THE REACTIVATION OF INHERITED CRUSTAL-SCALE STRUCTURES CONTROL THE FORMATION OF DOME STRUCTURES DURING LATERAL SPREADING – INSIGHTS FROM ANALOGUE EXPERIMENTS
We have used analogue centrifuge modeling to simulate the lateral flow patterns of two rheologically different blocks and to simulate the evolution of pre-existing weaknesses at moderate angles. The experiments were made in the Hans Ramberg Tectonic Laboratory at Uppsala University. The 3-cm-thick plastilina models mimick 60-km-thick Svecofennian crust after FIRE deep seismic reflection lines. The composition of the individual layer materials were chosen to reflect temperature effect on rheological properties of the different blocks. In models the upper layer is brittle, the middle layer is ductile, and the lower layer is more viscous. The layers represent upper, middle and lower crust, respectively. The P layers have lower viscosity values than the A layers at similar depths. Both A and P blocks had several pre-existing cuts simulating old stacking structures.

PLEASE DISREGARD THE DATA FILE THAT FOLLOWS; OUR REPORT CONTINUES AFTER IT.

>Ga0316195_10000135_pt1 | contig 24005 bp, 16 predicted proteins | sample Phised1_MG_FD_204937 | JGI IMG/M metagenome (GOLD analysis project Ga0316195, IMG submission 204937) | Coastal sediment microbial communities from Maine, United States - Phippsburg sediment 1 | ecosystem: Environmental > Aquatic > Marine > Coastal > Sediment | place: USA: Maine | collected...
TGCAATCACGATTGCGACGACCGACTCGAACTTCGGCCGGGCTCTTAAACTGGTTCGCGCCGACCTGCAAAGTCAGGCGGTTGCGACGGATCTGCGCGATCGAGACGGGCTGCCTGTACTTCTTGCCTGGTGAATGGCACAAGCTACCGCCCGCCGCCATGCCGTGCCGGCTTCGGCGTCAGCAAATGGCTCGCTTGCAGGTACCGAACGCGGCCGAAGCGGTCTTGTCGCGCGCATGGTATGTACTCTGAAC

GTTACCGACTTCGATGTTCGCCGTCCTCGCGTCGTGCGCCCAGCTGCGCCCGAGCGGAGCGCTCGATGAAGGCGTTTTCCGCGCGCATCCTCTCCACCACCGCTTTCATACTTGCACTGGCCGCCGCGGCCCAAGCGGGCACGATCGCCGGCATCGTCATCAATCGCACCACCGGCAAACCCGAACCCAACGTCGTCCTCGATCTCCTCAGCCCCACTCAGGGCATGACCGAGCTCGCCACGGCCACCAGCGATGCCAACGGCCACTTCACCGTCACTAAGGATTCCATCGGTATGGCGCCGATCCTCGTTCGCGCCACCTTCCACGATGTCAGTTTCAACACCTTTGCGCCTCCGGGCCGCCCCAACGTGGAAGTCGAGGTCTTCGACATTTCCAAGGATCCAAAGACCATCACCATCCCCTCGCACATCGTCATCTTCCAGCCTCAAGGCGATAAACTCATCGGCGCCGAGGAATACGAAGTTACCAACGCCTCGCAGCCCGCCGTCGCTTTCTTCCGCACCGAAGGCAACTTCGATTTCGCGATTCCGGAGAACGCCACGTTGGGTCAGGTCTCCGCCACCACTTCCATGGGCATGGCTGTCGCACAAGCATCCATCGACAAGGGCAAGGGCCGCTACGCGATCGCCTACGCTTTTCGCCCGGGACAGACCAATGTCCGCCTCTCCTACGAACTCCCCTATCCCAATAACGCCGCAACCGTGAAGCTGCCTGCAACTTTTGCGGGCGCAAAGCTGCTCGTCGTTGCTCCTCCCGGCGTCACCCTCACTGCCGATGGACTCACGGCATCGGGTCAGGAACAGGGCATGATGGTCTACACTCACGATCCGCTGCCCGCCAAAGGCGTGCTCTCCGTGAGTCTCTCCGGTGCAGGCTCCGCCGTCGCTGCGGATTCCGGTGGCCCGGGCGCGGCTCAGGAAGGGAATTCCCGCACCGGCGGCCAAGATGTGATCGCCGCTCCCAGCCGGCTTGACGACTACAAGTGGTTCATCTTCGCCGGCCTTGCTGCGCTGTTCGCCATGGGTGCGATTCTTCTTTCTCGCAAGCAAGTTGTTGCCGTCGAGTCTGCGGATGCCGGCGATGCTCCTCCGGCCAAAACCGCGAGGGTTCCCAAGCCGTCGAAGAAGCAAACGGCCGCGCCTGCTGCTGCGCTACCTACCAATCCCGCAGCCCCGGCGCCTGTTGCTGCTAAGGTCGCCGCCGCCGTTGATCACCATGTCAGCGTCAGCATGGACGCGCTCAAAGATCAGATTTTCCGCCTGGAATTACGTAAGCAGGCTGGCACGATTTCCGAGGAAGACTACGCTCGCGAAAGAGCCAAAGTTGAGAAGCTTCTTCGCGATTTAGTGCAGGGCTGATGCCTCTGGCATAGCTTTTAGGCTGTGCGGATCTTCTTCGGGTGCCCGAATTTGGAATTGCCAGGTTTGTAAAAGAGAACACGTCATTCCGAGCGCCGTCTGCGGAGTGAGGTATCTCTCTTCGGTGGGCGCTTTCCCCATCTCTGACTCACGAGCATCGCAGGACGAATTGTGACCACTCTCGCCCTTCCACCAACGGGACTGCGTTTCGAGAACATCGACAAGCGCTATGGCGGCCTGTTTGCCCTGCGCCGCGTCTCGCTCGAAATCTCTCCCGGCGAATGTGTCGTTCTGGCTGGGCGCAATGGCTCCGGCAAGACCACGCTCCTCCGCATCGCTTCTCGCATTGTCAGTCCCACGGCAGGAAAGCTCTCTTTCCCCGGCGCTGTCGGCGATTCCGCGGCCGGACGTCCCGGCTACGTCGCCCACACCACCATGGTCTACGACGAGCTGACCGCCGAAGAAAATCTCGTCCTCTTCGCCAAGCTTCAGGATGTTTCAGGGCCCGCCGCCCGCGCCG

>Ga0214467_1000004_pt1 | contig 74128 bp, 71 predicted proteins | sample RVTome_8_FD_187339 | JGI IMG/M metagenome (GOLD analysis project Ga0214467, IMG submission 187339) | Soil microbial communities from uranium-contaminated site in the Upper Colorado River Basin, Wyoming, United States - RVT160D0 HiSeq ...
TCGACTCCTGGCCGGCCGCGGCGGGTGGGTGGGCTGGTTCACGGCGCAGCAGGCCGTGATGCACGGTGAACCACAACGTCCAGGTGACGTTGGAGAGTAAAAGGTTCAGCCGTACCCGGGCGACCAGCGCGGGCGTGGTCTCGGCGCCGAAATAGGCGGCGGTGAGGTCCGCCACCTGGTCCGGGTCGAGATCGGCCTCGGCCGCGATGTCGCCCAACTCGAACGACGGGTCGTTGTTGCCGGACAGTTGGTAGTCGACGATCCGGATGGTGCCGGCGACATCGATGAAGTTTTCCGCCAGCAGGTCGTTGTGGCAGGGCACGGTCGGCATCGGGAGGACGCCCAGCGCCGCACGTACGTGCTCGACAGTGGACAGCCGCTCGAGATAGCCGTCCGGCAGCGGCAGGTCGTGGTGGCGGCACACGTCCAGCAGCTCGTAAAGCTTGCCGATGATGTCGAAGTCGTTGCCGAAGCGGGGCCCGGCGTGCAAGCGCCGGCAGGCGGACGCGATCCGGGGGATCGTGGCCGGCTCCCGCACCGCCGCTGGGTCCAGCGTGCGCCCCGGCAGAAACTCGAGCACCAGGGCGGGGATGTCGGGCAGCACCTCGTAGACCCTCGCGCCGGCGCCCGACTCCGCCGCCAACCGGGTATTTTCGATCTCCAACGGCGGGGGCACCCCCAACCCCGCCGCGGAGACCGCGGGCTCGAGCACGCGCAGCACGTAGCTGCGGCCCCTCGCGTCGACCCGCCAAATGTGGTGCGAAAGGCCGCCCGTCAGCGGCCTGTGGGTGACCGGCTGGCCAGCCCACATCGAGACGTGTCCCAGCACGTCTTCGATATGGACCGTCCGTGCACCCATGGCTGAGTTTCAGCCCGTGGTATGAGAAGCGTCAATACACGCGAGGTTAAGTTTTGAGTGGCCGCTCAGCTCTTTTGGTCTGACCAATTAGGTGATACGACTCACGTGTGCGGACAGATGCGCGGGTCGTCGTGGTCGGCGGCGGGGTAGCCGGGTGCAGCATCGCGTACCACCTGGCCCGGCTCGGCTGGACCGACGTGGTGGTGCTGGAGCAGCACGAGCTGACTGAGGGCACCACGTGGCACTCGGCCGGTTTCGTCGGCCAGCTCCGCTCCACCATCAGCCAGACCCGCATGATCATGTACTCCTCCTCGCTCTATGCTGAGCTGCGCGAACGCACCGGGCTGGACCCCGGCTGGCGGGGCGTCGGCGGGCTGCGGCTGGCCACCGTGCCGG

The model results suggest that during extension the rheologically different layers deform and spread at different rates during the tectonic collapse. This result in 1) the pre-existed faults becomes listric or discontinuous, depending on flow direction; and 2) dome structures are formed by upward flowing of the low viscosity middle layer. The middle layer shows asymmetric (models with inherited faults) or symmetric (models without faults) passive folding during the experiment. The inherited structures effect the boundary conditions and upper crustal behavior. If there were pre-existing faults, then the upwelling started earlier on the weaker P block than without structures, whereas on the stiffer A block upwelling did not form if inherited structures were present. Our observations suggest that pre-existing structures control the formation of the dome structures and they enhance the upwelling processes regardless of stretching direction.